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WORKING PAPER N° 2006 - 15
Ricardian equivalence and the intertemporal
JEL Codes : E62, E63, E12
Keywords : multiplier, Ricardian equivalence,
non-Ricardian economies, price rigidities, Keynesian
CENTRE NATIONAL DE LA RECHERCHE SCIENTIFIQUE – ÉCOLE DES HAUTES ÉTUDES EN SCIENCES SOCIALES
ÉCOLE NATIONALE DES PONTS ET CHAUSSÉES – ÉCOLE NORMALE SUPÉRIEURE
and the Intertemporal
Revised February 2006
We show that Keynesian multiplier effects can be obtained in dy-
namic optimizing models if one combines both price rigidities and a
“non Ricardian” framework where, due for example to the birth of
new agents, Ricardian equivalence does not hold.
JEL Codes: E62, E63, E12
Keywords: Multiplier, Ricardian equivalence, Non Ricardian economies,
Price rigidities, Keynesian multiplier.
∗Address: CEPREMAP-ENS, 48 Boulevard Jourdan, Bâtiment E, 75014, Paris, France.
Telephone: 33-1-43136338. Fax: 33-1-43136232. E-mail: firstname.lastname@example.org
†I wish to thank Fabrice Collard and Harris Dellas, but retain responsibility for all
One of the most intriguing features of traditional Keynesian theory (Keynes,
1936, Hicks, 1937) is the so called “multiplier effect” by which an increase
in governement spending can create an increase in consumption, whereas in
Walrasian models it leads to a decrease, via the usual “crowding out” effect.
This multiplier effect is customarily attributed to price or wage rigidities.
Now in the recent evolution of macroeconomic modelling most macroe-
conomic issues are reexamined within the rigorous framework of dynamic
intertemporal maximizing models à la Ramsey (1928). The typical model
depicts consumers as one single dynasty of infinitely lived agents. This model
has notably the property of “Ricardian equivalence” (Barro, 1974), accord-
ing to which, in a nutshell, the distribution of taxes across time is irrelevant
as long as the government balances its budget intertemporally. The model
has been extended to a monetary framework (Sidrauski, 1969, Brock, 1975),
where Ricardian equivalence also holds.
In line with this recent evolution, a natural question to ask is whether
a multiplier effect will arise in these dynamic models. The result has been
actually disappointing: crowding out occurs in the usual DSGE model (see
for example Fatas and Mihov, 2001), and even in models with price rigidities
under standard parameterizations (see for example Collard and Dellas, 2005).
What we want to show in this paper is that, in order to obtain a strong
enough multiplier effect, another ingredient, in addition to price rigidities,
has to be introduced in dynamic models. Namely one should not only have
price rigidities, but also model the economy as “non Ricardian”. By non Ri-
cardian economies we mean, as in Barro (1974), economies like overlapping
generations (OLG) economies à la Samuelson (1958), where Ricardian equiv-
alence does not hold. The non Ricardian economy we shall work with is due
to Weil (1987, 1991). It is a monetary economy where, as in the Ricardian
model, agents have an infinite life but, as in the OLG model, new agents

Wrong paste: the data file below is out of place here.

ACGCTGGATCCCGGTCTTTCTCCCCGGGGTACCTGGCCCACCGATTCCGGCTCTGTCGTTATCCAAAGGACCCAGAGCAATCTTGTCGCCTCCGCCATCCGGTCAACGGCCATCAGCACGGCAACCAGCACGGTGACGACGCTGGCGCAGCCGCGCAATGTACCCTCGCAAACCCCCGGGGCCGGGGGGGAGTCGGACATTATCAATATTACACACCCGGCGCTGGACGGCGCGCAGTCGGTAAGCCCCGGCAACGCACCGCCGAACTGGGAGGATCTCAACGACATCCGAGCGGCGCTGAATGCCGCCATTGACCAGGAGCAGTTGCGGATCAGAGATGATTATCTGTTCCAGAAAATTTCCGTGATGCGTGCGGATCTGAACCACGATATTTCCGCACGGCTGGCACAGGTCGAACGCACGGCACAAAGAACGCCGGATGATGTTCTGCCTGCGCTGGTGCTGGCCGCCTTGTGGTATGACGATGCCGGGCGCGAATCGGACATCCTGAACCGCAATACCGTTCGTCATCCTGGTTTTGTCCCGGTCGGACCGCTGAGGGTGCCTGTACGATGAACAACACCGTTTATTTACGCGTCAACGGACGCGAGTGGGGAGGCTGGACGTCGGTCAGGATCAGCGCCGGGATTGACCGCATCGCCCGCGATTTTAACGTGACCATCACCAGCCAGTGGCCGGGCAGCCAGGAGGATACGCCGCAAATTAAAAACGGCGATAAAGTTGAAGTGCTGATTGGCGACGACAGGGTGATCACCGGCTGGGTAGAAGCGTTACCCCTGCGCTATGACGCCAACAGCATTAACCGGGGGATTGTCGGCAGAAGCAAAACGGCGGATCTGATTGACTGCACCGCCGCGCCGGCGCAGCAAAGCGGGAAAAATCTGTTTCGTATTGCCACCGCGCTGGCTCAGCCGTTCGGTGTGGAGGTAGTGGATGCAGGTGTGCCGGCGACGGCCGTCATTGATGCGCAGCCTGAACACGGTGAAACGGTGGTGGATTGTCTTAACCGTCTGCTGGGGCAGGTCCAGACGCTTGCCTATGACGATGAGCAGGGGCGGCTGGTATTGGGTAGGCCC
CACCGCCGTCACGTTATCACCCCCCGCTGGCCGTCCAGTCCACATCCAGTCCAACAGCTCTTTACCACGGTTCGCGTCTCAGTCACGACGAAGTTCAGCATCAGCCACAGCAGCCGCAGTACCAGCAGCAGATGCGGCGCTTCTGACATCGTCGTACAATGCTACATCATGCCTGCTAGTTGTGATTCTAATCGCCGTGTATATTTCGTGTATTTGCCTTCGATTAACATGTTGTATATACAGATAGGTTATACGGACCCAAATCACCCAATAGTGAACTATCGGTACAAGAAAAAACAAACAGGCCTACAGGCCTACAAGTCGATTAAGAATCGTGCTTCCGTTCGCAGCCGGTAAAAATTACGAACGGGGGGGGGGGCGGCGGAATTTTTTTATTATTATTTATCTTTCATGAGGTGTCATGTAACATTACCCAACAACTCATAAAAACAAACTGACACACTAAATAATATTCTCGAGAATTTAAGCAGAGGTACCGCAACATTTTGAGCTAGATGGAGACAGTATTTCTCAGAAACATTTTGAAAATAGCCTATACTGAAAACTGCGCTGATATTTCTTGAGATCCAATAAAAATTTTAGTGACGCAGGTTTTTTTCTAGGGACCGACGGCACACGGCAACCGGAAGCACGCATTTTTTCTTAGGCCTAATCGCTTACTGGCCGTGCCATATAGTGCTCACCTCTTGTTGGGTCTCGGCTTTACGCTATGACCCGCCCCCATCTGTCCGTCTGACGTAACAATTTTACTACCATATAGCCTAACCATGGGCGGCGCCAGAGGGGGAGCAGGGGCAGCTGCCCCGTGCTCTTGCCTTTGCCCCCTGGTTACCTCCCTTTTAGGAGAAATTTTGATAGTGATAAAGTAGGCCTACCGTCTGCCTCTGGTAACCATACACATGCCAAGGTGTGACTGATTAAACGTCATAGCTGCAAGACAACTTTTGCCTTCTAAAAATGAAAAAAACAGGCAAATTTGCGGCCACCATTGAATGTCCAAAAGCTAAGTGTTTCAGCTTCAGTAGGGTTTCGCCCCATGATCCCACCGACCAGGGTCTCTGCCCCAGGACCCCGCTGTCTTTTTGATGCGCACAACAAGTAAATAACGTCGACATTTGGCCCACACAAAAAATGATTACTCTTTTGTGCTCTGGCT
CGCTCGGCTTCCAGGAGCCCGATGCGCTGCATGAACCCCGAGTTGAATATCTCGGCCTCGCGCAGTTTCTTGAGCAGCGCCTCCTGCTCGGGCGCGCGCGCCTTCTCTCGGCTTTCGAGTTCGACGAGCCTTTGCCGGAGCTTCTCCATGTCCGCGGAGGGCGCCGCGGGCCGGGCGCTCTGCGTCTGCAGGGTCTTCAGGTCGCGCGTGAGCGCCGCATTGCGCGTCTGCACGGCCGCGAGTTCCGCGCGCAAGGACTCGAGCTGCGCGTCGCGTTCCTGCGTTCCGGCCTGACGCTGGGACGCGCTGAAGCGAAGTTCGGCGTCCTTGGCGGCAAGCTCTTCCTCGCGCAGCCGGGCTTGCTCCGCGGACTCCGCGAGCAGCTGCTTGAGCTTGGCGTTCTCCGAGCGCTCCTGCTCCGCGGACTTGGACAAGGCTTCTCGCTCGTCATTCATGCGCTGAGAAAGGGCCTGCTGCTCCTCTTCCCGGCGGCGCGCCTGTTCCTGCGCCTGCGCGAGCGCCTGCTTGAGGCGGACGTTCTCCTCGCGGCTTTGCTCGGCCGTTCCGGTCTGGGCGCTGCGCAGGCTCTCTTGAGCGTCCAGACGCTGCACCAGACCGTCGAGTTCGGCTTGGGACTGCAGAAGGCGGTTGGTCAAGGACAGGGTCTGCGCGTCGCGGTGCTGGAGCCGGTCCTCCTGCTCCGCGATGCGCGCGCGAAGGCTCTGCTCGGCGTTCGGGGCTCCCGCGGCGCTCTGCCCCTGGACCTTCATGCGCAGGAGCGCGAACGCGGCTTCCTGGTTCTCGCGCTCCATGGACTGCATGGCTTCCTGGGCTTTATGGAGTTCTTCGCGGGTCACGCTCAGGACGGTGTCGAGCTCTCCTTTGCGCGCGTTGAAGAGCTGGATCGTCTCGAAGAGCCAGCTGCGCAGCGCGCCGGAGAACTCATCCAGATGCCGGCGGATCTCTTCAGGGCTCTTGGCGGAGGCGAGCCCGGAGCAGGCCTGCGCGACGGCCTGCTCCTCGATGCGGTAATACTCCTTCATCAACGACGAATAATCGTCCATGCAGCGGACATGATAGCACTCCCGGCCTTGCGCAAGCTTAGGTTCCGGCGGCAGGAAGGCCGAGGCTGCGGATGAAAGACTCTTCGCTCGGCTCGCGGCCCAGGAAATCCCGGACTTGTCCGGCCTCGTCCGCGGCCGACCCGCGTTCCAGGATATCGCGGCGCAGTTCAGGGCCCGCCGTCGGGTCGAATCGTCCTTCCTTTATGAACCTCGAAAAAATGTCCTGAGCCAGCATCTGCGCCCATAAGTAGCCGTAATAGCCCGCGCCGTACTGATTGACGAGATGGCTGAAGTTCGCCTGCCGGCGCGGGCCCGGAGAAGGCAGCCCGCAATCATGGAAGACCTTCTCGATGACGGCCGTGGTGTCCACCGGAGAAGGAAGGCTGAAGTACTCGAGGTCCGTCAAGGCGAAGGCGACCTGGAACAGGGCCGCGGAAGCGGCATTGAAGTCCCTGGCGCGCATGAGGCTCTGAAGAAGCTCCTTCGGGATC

arrive over time.
We shall call n the rate of growth of the population. In a nutshell the
results are: If n > 0, there is a multiplier1, and government spending leads
to an increase in private consumption. This multiplier is larger, the higher
n is, i.e. the more “non Ricardian” the economy is.
1By this we mean more precisely that the income multiplier is greater than one, so that
there is no crowding out.
2 The model
We shall thus use the model of Weil (1987, 1991), which has the great ad-
vantage of having the Ricardian model as a particular case. Each household
lives forever, but new “generations” are born every period. Denote as Nt
the number of households alive at time t. We will work below with a con-
stant rate of growth of the population n ≥ 0, so that Nt= (1 + n)tN0. The
Ricardian model corresponds to the special limit case n = 0.
Consider a household born in period j. We denote by cjt, yjtand mjthis
consumption, endowment and money holdings at time t ≥ j. This household
maximizes the following utility function:
and is submitted in period t to a “cash in advance” constraint:
Household j begins period t with a financial wealth ωjt. First the bond
market opens, and the household lends an amount bjtat the nominal interest
rate it. The rest is kept under the form of money mjt, so that:
ωjt= mjt+ bjt
Then the goods market opens, and the household sells his endowment yjt,
pays taxes τjtin real terms and consumes cjt, subject to the cash constraint
(2). Consequently, the budget constraint for household j is:
ωjt+1= (1 + it)ωjt− itmjt+ Ptyjt− Ptτjt− Ptcjt
2.2 Aggregation, endowments and taxes
Aggregate quantities are obtained by summing the various individual vari-
ables. There are Nj−Nj−1agents in generation j, so for example aggregate
taxes Ttare given by:
The other aggregate quantities, Yt,Ct,Ωt,Mtand Bt, are deduced through
similar formulas from the individual variables, yjt,cjt,ωjt,mjtand bjt.
We now have to describe the distribution of endowments and taxes among
households. We assume that all households have the same income and taxes:
3The dynamic equations
3.1Taxes and government budget constraint
The dynamics of government liabilities Ωtis:
Ωt+1= (1 + it)Ωt− itMt+ PtGt− PtTt
Government budget balance corresponds to Ωt+1= Ωt, i.e. since Ωt=
PtGt= PtTt− itBt
We would like to have a tax index Ttsuch that budget balance is achieved
under the traditional condition:
This will be the case if we define Ttthrough:
PtTt= PtTt− itBt
Budget balance now corresponds to (9), and the government budget con-
straint (7) is rewritten as:
Ωt+1= Ωt+ PtGt− PtTt
The dynamics of consumption is given by (see the appendix):
Pt+1Ct+1= β (1 + n)(1 + it)PtCt− (1 − β)nΩt+1
The dynamic system consists of equations (11) and (12).